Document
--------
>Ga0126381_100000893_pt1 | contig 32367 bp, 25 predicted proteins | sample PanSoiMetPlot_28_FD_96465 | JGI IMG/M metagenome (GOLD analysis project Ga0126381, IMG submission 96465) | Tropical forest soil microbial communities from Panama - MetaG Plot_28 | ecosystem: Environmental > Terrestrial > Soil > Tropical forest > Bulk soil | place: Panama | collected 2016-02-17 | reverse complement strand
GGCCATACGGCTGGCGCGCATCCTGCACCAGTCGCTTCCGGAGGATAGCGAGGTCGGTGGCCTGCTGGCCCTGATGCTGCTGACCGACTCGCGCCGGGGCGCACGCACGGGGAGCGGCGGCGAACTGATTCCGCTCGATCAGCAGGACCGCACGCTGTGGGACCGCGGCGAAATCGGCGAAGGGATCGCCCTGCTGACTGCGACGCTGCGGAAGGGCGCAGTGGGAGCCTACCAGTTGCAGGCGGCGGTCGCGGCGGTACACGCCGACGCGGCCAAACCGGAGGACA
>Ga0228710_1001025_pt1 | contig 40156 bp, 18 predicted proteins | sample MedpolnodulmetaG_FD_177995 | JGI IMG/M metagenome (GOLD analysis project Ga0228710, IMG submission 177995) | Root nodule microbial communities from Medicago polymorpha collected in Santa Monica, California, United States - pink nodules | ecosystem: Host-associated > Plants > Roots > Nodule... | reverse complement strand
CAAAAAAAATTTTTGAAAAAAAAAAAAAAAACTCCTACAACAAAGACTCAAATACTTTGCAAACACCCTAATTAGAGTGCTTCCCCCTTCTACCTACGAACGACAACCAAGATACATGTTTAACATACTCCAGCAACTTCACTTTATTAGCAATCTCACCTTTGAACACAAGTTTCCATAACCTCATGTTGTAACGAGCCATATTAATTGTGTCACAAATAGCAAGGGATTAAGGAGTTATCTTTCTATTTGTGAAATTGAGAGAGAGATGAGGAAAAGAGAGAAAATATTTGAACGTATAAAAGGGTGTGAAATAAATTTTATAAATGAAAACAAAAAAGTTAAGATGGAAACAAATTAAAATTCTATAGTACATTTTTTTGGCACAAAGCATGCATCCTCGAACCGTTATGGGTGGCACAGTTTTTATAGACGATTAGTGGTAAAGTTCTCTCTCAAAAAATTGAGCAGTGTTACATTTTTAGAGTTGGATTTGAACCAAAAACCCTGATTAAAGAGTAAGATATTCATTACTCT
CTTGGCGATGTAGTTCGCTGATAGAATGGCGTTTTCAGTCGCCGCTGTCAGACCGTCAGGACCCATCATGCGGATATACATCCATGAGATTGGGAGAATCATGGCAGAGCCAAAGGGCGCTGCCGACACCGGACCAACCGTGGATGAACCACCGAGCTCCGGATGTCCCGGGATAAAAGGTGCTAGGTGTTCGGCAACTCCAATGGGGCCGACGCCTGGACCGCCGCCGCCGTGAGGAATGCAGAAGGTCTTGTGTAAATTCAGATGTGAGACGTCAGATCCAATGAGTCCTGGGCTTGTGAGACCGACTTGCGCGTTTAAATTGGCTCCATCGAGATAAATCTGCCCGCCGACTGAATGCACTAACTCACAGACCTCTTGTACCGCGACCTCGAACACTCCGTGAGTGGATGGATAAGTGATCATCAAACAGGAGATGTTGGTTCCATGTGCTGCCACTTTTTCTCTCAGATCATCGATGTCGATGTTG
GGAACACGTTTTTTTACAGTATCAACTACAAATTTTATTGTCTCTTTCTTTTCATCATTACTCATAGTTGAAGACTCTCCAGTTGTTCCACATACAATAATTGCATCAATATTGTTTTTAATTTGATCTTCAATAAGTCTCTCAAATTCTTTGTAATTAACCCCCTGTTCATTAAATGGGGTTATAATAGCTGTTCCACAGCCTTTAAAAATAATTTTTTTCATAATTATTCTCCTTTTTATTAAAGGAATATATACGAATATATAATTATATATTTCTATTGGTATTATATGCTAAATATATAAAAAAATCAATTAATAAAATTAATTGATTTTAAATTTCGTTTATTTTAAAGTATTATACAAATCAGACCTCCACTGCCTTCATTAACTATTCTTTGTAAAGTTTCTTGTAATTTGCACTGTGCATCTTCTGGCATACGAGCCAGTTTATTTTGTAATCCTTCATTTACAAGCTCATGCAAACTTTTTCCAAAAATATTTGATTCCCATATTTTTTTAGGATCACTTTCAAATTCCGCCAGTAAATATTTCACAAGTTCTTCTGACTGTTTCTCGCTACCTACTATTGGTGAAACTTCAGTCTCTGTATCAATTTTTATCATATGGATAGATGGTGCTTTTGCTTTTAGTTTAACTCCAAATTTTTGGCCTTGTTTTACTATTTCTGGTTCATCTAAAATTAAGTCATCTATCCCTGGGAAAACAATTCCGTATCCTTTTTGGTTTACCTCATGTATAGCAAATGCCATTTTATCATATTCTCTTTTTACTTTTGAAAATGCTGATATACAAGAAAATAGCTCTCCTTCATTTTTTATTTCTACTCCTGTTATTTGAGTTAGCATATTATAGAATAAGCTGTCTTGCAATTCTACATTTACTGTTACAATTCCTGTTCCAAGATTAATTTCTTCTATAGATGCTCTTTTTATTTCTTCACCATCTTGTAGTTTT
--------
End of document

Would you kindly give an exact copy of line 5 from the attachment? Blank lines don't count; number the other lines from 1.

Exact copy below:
CTTGGCGATGTAGTTCGCTGATAGAATGGCGTTTTCAGTCGCCGCTGTCAGACCGTCAGGACCCATCATGCGGATATACATCCATGAGATTGGGAGAATCATGGCAGAGCCAAAGGGCGCTGCCGACACCGGACCAACCGTGGATGAACCACCGAGCTCCGGATGTCCCGGGATAAAAGGTGCTAGGTGTTCGGCAACTCCAATGGGGCCGACGCCTGGACCGCCGCCGCCGTGAGGAATGCAGAAGGTCTTGTGTAAATTCAGATGTGAGACGTCAGATCCAATGAGTCCTGGGCTTGTGAGACCGACTTGCGCGTTTAAATTGGCTCCATCGAGATAAATCTGCCCGCCGACTGAATGCACTAACTCACAGACCTCTTGTACCGCGACCTCGAACACTCCGTGAGTGGATGGATAAGTGATCATCAAACAGGAGATGTTGGTTCCATGTGCTGCCACTTTTTCTCTCAGATCATCGATGTCGATGTTG